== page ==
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Dunyvaig Castle, Dun Naomhaig, is best known as the naval fortress of the Lords of the Isles, the chiefs of the Clan MacDonald. But it has a much longer history, both earlier and later than that remarkable period of Islay’s past. Not just Islay’s past, but also that of the Western Atlantic Seaboard and indeed much further afield. Dunyvaig is, arguably, the most important of the historical monuments on Islay, and also one of the most striking to visit in its remarkable setting of Lagavulin Bay – quite thrilling whether in the sun under a blue sky or in a gale when the waves are crashing against its walls.

But what do we really know about the castle? When was it first built and why in this location? Who lived and worked in and around the castle? How did it gain its food and fuel, how did it influence peoples’ lives throughout Islay, and how was it influenced by the dramatic climate changes of the middle ages?

These were some of the questions addressed in the Dunyvaig Academic Workshop hosted by Islay Heritage and held at Lagavulin distillery and the ICCI on the 13/14 October 2017. A group of distinguished archaeologists and historians from the Universities of Stirling, Ulster, Queen’s University Belfast, Historic Environment Scotland and the Society of Antiquaries of Scotland joined the trustees of Islay Heritage and local historians for a weekend of discussion and debate as the first stage in planning Islay Heritage’s Dunyvaig Project.


Visiting academics from Edinburgh, Stirling, Ulster, and Belfast, Islay Heritage Trustees, local historian, and Lagavulin representatives visiting Dunyvaig Castle during the workshop.


The Dunyvaig Project’s aim is not only to start excavating Dunyvaig Castle in the summer of 2018, but to also explore its surroundings and its environment as a major research project for Islay and for Scotland; not just a research project for academics, but as a community project for the residents and visitors to Islay. There will be an opportunity to join an excavation, gain training in archaeological techniques, help process the finds and contribute ideas to their interpretation. The project aims to collate all the stories, images, poems and songs about Dunyvaig – and the memories of those who have visited the castle over many years.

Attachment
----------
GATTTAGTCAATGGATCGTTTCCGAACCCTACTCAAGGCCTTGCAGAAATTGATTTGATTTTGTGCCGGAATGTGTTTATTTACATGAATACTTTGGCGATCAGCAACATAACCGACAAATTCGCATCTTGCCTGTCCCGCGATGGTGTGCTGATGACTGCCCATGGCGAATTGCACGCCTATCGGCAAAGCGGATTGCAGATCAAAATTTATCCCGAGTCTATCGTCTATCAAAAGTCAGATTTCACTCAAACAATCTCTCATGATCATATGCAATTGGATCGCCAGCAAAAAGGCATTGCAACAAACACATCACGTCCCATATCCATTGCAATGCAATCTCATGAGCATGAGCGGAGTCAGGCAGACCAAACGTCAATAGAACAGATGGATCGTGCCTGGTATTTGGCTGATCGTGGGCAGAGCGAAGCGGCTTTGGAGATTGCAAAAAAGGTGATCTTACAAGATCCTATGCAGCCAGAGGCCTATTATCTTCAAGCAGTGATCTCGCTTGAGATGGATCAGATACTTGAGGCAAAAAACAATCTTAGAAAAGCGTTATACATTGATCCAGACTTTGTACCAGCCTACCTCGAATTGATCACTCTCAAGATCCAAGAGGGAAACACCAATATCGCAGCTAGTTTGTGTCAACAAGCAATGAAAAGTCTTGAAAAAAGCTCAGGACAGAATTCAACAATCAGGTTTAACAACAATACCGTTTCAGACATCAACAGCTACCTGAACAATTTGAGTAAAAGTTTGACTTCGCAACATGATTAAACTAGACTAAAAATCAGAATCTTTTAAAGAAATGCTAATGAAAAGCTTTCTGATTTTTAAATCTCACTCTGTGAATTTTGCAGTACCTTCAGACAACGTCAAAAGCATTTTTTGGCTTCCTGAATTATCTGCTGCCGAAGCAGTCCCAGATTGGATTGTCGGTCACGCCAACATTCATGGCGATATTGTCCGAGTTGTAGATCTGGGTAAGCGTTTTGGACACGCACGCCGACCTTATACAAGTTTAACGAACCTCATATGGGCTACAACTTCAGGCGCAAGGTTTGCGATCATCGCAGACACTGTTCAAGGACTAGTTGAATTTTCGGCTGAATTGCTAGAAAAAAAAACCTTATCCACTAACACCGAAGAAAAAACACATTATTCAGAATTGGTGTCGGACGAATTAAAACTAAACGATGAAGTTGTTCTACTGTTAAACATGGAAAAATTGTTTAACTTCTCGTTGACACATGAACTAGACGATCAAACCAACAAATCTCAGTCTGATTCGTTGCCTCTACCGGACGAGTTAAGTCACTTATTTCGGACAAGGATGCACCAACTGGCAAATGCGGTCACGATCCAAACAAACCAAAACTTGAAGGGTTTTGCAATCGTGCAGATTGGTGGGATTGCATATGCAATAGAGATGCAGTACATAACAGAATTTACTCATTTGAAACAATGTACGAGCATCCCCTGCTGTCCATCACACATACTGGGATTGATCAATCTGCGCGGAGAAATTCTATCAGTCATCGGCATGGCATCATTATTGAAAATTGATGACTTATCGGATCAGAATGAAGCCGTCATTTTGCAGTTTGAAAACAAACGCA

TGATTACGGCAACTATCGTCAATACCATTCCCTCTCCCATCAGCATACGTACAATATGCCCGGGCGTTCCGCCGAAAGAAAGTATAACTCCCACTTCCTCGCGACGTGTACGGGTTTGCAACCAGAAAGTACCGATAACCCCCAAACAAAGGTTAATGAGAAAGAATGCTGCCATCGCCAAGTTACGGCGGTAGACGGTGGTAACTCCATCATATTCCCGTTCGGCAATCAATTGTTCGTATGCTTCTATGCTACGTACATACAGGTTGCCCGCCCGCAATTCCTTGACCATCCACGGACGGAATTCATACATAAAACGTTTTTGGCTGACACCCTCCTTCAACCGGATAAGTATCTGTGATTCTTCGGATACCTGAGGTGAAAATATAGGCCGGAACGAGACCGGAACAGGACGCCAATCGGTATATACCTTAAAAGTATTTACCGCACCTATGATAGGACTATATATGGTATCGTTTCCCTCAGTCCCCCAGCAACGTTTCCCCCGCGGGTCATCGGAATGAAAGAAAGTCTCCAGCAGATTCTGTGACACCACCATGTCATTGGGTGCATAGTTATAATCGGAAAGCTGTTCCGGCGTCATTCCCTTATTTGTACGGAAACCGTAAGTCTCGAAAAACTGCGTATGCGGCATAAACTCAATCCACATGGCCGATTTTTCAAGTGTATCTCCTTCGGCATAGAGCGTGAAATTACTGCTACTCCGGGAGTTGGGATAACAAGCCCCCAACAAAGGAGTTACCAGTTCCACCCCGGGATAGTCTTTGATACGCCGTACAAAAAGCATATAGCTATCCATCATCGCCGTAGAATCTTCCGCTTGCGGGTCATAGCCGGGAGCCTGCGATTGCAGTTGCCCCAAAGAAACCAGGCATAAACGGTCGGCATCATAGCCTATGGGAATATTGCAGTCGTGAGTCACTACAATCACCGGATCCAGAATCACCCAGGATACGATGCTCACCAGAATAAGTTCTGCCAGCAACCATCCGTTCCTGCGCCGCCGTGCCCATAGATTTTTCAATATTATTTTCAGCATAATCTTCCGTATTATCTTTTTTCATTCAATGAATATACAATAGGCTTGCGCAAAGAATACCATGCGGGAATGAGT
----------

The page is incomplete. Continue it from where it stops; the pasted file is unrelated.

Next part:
The Dunyviag Project remains at an early stage of planning. There are hurdles to cross to secure permission from Historic Environment Scotland for the excavation (Dunyvaig is a scheduled monument) and a great deal of tasks to undertake before the excavation can begin. The most important next step is for Islay Heritage to gather the views of the Islay community readers of the Ileach as to what they would like to learn about Dunyvaig and how they might wish to participate in the project.  Please start by sending these to and watch this space for the announcement of the next Dunyvaig meeting.

The workshop and the future Dunyvaig project have been made possible by a donation to Islay Heritage from the Lagavulin 200th Anniversary Legacy fund. The distillery provided generous support to the workshop.


The Islay Heritage Trust planning the Dunyvaig Project. From right to left: Susan Campbell, David Gillies, Les Wilson, Neil Woodrow, Susan Mithen, Steven Mithen.